Opinion

Attacks on free speech aren’t just confined to college campuses

Author: Tim Neville - September 24, 2017 - Updated: September 24, 2017

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Tim Neville
Tim Neville

In the 2017 session of the Colorado General Assembly, I cosponsored legislation to create additional protections for free speech on Colorado university campuses, and the bill passed with unanimous support from both Republicans and Democrats. Yet, what was most amazing was not the bipartisan support but the fact that the bill was necessary in the first place. Why is something as fundamental as freedom of speech suddenly under attack on so many fronts?

As we all learn in elementary school, free speech is guaranteed by the First Amendment to the United States Constitution, part of our Bill of Rights, and it is also protected in the Colorado Constitution in Article II, Section 10. Yet, some public school officials and city mayors appear willing to turn their backs on this cardinal principle of constitutional liberty.

In August, the superintendent of the state’s largest school district sent out to the classroom teachers in his school system a memo recommending sources of curriculum materials for classroom discussions of the Charlottesville riot of Aug. 12. Some of the materials recommended by the superintendent openly endorse censorship of free speech in the name of fighting “hate speech” — with hate speech being defined by a left-wing organization, the Southern Poverty Law Center.

The Charlottesville riot also left in its wake a violation of free speech by city officials in Colorado Springs, where the mayor took it upon himself to bully a private property owner into cancelling a planned 2018 conference by a national conservative group — a nonprofit organization that had no connection to the Charlottesville riot. After admitting that the city had no authority to cancel the event, the mayor announced the city would withhold public services — meaning law enforcement — from the facility hosting the event. Thus, the mayor denied the organization the constitutional protections due all citizens because of the organization’s views, something that clearly crosses the line into censorship.

Bullying actions against private persons by city officials are troublesome. Besides the Colorado Bill of Rights, there is C.R.S. 18-9-108, a statute making it unlawful to disrupt a lawful assembly:

“A person commits disrupting lawful assembly if, intending to prevent or disrupt any lawful meeting, procession, or gathering, he significantly obstructs or interferes … by physical action, verbal utterance or any other means.”

Instead of enforcing a state law which exists to protect freedom of speech, the city chose to threaten to withhold the protection of the law from a controversial conservative group facing the threat of disruption. In effect, the mayor and city officials shamefully chose to side with the disrupters.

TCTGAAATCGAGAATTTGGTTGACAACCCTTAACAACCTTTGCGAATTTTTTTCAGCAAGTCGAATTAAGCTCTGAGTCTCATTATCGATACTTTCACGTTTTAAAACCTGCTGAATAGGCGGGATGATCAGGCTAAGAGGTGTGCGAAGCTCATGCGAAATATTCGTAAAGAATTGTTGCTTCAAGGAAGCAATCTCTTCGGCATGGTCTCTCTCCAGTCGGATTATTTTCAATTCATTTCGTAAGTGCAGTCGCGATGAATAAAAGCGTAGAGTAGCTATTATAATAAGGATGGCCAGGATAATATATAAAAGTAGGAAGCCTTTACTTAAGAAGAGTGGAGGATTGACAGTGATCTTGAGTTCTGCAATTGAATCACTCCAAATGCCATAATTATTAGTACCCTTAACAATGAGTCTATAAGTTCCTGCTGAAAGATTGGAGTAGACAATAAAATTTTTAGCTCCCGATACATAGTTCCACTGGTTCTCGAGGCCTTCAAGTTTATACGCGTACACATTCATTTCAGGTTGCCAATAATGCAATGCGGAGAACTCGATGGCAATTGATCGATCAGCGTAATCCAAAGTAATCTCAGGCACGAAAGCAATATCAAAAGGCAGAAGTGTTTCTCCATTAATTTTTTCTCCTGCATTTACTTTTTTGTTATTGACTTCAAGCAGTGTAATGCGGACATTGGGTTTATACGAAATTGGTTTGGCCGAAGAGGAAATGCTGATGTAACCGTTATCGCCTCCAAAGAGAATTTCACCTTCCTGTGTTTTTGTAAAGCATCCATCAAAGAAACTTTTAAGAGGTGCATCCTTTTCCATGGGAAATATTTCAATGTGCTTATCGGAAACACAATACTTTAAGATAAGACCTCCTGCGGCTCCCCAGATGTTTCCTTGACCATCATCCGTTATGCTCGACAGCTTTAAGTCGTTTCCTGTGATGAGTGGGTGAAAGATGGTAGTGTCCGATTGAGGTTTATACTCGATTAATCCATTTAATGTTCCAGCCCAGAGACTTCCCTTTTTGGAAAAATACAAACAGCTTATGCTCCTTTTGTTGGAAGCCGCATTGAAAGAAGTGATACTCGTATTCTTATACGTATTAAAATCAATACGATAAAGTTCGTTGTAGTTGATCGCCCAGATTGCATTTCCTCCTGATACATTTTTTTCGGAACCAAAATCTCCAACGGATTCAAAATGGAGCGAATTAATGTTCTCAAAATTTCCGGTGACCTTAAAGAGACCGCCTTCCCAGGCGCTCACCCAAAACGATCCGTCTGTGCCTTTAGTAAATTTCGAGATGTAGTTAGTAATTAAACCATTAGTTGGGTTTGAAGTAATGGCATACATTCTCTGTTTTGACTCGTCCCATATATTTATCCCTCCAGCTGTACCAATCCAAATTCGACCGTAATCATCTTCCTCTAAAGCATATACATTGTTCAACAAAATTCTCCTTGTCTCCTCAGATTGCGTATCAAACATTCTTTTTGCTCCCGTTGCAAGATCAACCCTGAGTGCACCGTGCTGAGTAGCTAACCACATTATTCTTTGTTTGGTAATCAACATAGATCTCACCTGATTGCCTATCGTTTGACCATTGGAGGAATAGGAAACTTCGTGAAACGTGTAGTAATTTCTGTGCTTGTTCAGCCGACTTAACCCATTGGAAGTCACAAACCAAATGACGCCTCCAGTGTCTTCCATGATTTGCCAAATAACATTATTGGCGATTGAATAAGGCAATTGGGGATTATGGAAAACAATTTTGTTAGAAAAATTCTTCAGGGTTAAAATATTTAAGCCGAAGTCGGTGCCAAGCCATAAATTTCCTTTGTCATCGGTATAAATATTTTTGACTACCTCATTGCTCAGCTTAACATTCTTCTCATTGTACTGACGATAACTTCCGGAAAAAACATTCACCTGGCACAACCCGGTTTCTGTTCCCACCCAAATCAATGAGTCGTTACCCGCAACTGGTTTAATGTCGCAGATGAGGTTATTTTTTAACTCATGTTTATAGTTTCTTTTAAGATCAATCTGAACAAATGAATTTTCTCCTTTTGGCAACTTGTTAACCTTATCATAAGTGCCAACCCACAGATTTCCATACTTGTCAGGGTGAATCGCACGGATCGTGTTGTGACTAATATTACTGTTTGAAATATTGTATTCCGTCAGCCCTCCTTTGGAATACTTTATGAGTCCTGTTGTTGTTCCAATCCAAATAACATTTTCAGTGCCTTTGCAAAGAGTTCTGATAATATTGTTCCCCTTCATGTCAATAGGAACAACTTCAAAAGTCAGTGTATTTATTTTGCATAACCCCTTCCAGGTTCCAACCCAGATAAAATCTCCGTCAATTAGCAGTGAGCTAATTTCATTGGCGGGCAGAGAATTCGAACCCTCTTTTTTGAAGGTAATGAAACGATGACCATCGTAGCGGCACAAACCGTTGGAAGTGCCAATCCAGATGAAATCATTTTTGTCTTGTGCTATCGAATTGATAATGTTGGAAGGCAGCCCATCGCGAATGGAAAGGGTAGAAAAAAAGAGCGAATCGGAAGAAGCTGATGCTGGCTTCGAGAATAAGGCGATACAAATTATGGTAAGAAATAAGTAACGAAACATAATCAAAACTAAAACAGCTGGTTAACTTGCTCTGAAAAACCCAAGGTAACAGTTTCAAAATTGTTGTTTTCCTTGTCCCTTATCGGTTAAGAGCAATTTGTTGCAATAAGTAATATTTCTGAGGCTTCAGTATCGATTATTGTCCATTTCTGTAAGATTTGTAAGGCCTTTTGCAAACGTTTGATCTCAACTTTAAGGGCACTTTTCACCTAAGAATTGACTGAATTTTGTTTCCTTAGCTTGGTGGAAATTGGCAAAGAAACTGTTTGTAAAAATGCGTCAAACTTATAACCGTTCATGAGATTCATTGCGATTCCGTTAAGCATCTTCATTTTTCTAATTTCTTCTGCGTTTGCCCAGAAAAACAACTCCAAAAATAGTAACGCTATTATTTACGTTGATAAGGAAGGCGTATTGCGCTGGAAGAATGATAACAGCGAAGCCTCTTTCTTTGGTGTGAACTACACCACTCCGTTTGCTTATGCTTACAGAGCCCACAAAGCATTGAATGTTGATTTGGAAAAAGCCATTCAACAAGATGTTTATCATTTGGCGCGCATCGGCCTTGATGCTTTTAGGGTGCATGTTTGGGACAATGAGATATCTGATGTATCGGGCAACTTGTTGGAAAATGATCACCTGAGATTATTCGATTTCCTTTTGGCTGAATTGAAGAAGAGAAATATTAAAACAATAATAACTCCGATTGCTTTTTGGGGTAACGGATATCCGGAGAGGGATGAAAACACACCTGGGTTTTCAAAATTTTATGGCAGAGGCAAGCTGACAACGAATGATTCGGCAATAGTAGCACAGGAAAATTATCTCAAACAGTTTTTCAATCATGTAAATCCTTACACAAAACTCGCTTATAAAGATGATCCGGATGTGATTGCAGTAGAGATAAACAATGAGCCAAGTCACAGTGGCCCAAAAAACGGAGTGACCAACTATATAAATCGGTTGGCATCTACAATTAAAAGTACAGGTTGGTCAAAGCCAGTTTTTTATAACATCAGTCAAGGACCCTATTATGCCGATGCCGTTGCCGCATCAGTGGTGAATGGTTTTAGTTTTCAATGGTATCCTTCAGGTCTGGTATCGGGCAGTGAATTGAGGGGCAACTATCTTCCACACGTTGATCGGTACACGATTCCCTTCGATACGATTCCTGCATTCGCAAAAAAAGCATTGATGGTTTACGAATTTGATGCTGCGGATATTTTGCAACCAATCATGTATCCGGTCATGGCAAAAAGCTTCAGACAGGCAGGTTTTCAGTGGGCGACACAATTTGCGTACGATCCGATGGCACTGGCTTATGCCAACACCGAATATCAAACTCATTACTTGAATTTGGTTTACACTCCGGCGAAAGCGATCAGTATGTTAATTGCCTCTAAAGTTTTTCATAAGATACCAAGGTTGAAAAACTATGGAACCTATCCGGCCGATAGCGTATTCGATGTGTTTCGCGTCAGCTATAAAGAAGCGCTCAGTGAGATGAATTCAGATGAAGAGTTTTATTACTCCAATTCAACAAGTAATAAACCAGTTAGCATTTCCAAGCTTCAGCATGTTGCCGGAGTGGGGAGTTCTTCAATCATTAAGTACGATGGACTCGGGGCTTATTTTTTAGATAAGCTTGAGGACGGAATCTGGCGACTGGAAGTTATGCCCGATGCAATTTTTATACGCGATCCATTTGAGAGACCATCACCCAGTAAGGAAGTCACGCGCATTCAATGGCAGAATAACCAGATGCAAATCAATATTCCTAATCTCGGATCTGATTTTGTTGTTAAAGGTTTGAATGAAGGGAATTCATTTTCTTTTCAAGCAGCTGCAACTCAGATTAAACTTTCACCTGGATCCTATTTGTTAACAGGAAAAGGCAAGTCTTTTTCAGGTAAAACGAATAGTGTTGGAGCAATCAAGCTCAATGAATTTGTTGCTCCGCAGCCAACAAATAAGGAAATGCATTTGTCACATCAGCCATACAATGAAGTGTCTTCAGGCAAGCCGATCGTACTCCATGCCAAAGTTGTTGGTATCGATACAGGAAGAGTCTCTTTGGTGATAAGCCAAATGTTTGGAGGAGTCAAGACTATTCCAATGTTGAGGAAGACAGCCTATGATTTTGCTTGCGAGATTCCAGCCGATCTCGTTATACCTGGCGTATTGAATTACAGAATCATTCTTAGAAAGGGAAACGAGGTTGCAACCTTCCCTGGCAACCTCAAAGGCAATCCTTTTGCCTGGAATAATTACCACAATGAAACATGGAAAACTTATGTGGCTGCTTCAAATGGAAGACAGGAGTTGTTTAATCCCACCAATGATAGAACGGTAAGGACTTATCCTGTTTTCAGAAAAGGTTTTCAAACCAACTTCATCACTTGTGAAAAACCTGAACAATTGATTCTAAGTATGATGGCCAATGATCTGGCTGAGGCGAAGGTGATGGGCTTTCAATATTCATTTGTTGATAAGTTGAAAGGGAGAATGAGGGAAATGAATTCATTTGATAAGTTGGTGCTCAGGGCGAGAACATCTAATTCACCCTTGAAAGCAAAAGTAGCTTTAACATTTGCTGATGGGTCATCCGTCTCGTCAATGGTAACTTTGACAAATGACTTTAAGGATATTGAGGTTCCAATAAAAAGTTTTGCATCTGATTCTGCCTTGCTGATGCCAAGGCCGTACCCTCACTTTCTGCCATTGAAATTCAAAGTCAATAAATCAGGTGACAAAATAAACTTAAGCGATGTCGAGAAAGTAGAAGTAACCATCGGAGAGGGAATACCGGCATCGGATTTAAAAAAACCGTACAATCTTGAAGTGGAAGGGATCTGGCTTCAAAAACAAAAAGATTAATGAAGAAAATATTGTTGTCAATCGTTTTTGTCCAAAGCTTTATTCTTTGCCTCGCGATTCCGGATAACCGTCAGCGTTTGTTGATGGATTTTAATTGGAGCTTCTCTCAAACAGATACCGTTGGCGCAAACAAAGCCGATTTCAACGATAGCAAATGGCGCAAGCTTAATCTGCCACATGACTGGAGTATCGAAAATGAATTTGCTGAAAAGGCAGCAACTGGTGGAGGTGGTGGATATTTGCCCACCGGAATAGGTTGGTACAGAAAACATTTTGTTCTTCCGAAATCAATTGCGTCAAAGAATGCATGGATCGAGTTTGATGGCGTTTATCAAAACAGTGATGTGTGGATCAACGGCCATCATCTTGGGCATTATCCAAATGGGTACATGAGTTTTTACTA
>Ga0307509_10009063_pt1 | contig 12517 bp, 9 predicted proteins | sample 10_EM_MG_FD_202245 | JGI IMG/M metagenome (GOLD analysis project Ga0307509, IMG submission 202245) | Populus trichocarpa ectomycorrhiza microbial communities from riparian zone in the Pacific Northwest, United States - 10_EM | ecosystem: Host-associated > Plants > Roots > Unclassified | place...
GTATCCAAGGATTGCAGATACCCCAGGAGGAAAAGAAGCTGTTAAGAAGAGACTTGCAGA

That action is an example of the worst form of censorship, self-censorship. When the mere threat of violent disruption is enough to abandon freedom of speech, not only university administrations but also other public officials too frequently turn into public cowards.

In the Charlottesville case, the city council’s attempt to cancel a permit for an event in a city park was blocked by federal District Court Judge Glen E. Conrad — on the specific grounds that the city was showing favoritism based on the content of speech. The threat to withhold city services — meaning law enforcement — amounts to censorship and is unconstitutional.

The First Amendment of the U.S. Constitution and Colorado’s own Bill of Rights were not carved into stone and protected by the blood of seven generations of patriots to protect the freedom of speech of popular causes and conventional viewpoints. Those constitutional protections are available to all Americans — left-wing, right-wing or country-club centrists.

Moreover, city officials should not allow themselves to be unduly influenced or intimidated by the news media’s portrayal of a group as controversial based on information published by a group the Weekly Standard has called “King of the Fearmongers,” the highly partisan Southern Poverty Law Center.

Coloradans can feel proud that freedom of speech on Colorado’s university campuses has been given added protection by legislation enacted in the 2017 session of the legislature. However, it now appears that freedom of speech is not universally respected and protected in all Colorado communities, so the 2018 session legislators may have to shore up the protections afforded free speech in Colorado’s municipalities. Let us hope the same spirit of bipartisanship will prevail in that endeavor.

Tim Neville

Tim Neville

Tim Neville, a Republican from Littleton, represents District 16 in the Colorado Senate.


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